Dead Baby Jokes

With Ted Tally's Little Footsteps, Rover Dramawerks falls flat on its farce

Playing Joanie is Joslyn Justus, a recent theater grad from Austin College who might need to fall back on that other major, whatever it was, for a career. She isn't just inexperienced, she's ill-suited for the stage in almost every respect. She can't move well, has no comic timing and lacks any sense of how to make a line sound conversational instead of memorized. In a pinched, nasal voice she delivers her dialogue with the flat, uninflected tone of a computerized answering service. And she's so disconnected emotionally that she seems to be reading some lines cold off an invisible screen just past the other actors' heads.

If her chemistry with Dalton's Ben is bad, it's worse with the actors playing her nosy parents (they show up in Act 2 to throw a christening party for the unwanted spawn). Joanie has a teary breakdown scene with her dad, played by a lumbering Ron L. Chapman, and then an extended confrontation with her mother, played by Terrie Justus. There's not a believable moment in any of it, though Joslyn and Terrie Justis actually are mother and daughter.

Predictably, all is forgiven among the characters, if not between audience and actors, by 10:05 p.m. Ben, Joanie and the parents gather for a group hug. Then Ben's left alone onstage to cuddle the swaddled prop baby and utter some sort of benign twaddle about how he's ready to be a daddy now. Then he looks up at the rafters and says, "Now what?" The lights switch to a creepy red glow and...curtain.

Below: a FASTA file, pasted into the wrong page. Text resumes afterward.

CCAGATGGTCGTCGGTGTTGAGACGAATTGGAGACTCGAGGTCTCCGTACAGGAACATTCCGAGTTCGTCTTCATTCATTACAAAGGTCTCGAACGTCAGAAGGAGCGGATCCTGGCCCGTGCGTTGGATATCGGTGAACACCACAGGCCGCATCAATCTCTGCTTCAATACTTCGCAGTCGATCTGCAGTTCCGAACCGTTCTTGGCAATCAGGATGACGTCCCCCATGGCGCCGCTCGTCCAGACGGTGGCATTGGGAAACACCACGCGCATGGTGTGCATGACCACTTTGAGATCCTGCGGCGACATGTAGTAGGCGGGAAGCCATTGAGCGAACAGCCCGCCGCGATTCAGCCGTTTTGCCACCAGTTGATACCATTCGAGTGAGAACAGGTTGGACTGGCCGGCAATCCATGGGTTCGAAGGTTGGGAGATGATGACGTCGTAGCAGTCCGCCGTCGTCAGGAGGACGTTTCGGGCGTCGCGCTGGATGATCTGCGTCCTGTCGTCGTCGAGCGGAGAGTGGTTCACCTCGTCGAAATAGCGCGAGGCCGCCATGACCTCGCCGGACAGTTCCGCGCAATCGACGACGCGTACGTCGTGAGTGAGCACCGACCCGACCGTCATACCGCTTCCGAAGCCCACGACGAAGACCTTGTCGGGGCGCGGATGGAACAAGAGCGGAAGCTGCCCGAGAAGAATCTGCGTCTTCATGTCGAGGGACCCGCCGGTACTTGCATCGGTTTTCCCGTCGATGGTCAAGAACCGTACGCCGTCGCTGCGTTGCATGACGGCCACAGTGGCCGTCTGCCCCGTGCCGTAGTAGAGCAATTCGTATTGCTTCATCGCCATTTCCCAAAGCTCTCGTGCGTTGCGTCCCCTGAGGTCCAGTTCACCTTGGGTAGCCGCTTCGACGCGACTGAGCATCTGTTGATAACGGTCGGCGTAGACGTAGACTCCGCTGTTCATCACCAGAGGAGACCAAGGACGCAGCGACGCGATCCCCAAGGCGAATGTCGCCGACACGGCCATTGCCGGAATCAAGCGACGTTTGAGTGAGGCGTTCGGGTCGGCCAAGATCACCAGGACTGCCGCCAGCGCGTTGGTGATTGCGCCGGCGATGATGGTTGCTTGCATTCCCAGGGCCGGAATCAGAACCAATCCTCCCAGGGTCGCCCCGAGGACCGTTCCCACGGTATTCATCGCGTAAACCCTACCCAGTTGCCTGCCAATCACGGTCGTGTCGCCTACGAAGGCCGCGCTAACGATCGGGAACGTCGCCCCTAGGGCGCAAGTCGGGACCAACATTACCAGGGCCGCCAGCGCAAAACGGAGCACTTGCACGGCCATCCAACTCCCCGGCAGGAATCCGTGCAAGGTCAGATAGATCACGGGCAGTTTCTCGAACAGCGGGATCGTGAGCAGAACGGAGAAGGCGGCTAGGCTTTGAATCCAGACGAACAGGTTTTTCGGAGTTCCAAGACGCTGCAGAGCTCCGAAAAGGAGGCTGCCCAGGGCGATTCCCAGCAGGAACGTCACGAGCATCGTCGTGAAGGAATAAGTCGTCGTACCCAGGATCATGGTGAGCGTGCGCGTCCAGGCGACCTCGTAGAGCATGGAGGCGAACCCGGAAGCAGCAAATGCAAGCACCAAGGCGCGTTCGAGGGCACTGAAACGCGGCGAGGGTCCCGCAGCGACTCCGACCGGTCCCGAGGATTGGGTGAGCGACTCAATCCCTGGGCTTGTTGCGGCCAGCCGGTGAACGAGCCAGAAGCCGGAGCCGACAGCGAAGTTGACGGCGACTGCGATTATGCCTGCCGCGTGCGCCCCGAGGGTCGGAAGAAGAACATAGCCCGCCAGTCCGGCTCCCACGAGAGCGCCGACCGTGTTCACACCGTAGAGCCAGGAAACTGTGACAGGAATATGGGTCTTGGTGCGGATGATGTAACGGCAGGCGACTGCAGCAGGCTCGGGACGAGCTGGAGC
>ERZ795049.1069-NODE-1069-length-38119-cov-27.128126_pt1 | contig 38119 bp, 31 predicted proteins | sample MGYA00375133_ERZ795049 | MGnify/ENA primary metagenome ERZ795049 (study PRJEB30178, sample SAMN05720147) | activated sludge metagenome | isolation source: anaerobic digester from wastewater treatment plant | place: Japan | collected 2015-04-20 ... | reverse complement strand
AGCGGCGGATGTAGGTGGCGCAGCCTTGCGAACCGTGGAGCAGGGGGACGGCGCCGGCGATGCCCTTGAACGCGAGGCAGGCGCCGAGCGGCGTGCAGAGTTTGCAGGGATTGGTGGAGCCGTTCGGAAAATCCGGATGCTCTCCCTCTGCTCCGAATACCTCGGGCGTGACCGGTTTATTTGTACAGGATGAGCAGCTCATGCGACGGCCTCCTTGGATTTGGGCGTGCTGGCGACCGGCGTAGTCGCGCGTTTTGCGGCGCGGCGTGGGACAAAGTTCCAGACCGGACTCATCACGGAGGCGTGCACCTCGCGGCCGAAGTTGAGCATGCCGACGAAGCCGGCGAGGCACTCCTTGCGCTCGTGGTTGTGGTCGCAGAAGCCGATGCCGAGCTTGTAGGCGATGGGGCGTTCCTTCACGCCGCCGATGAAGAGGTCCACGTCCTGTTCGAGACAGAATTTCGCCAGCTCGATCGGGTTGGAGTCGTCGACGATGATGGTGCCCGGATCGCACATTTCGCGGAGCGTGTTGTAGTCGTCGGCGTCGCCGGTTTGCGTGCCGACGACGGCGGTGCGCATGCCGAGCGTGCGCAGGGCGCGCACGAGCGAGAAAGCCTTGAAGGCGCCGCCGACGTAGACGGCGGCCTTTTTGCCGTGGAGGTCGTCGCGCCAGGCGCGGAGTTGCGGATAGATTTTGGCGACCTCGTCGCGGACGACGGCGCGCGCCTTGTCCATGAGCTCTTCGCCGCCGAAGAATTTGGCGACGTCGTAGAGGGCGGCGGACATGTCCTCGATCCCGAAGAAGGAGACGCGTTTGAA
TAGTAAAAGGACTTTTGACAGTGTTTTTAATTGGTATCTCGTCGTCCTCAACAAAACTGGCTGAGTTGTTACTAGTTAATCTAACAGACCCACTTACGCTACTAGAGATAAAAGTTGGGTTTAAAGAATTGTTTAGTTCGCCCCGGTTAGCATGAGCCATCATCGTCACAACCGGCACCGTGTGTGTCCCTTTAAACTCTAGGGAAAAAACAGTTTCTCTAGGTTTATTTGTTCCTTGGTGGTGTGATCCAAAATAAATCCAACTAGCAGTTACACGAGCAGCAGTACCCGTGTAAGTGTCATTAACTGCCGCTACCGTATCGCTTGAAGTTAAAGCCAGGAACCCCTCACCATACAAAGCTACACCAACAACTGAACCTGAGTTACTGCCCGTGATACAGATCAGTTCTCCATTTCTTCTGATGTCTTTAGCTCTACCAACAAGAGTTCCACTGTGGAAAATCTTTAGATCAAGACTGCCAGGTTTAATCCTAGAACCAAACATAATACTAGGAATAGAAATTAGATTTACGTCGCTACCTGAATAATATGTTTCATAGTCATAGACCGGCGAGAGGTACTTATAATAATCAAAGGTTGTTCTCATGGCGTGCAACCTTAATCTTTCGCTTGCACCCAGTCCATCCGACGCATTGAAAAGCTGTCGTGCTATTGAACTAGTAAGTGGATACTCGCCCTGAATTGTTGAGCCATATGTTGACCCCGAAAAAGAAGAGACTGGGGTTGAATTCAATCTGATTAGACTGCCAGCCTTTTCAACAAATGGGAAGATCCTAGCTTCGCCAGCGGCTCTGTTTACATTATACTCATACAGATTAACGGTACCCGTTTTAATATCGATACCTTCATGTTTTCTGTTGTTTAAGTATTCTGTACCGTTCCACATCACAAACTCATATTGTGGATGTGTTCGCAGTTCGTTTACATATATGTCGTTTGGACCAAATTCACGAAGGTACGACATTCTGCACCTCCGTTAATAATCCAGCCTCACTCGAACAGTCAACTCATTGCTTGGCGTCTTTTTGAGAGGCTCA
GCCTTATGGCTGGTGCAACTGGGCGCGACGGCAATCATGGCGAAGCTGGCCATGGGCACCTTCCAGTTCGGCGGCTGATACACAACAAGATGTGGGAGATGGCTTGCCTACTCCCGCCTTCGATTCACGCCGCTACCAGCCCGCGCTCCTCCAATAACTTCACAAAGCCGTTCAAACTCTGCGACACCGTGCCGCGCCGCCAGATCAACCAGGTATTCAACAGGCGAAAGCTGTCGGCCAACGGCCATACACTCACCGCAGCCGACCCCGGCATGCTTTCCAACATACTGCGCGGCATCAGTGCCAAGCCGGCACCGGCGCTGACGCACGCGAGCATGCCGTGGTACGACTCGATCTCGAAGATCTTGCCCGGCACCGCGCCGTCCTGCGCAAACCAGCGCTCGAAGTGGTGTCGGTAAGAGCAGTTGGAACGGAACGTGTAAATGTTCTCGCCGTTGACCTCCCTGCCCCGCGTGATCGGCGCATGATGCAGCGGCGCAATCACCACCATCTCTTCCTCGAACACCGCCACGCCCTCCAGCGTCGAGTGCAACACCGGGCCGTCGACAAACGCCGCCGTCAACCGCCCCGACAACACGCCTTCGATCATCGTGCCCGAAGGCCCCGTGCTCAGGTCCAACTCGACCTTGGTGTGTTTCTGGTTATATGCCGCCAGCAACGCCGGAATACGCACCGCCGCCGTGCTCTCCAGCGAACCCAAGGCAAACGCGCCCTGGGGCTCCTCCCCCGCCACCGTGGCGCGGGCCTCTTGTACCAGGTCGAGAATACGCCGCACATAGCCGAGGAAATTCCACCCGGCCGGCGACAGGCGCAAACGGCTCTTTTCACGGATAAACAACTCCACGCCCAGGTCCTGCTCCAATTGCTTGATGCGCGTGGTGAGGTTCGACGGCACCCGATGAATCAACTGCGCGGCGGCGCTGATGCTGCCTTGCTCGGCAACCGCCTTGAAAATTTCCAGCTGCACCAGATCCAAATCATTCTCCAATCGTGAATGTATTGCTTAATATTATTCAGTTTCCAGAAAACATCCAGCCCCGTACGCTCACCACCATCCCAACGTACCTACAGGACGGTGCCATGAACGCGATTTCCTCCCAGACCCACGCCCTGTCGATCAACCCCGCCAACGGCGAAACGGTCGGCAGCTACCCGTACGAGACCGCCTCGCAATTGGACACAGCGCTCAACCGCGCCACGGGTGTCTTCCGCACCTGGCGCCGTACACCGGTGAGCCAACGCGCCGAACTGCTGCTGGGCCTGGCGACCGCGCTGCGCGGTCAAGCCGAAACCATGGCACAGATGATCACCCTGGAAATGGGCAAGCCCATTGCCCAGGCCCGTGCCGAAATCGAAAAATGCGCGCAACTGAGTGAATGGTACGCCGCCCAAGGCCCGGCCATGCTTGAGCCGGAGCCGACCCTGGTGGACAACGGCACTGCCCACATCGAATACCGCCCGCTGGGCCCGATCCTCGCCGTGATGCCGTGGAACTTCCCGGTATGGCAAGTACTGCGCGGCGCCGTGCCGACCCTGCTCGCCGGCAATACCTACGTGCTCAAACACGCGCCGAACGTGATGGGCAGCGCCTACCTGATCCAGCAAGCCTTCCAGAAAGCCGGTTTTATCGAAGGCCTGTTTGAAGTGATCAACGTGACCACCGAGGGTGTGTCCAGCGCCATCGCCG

There's not a believable moment in the 
mother¯and¯daughter scene, and Joslyn Justus and 
Terrie Justus are mother-and-daughter.
Carol Rice
There's not a believable moment in the mother¯and¯daughter scene, and Joslyn Justus and Terrie Justus are mother-and-daughter.

Details

continues through August 20 in the Addison Theatre Centre Black Box Theatre. Call 972-849-0358.

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Over a year ago I swore off Rover Dramawerks productions after enduring a series of their performances that were no less torturous than this one. To be a viable theater company, they just have to do better. Finding obscure plays and slapping them on a stage with cheap talent and bargain basement aesthetics--the Little Footsteps set wouldn't pass muster at a junior high drama club--well, it's just not good enough. Raise the bar. Try harder.

Rub the cream in or you'll get the hose!

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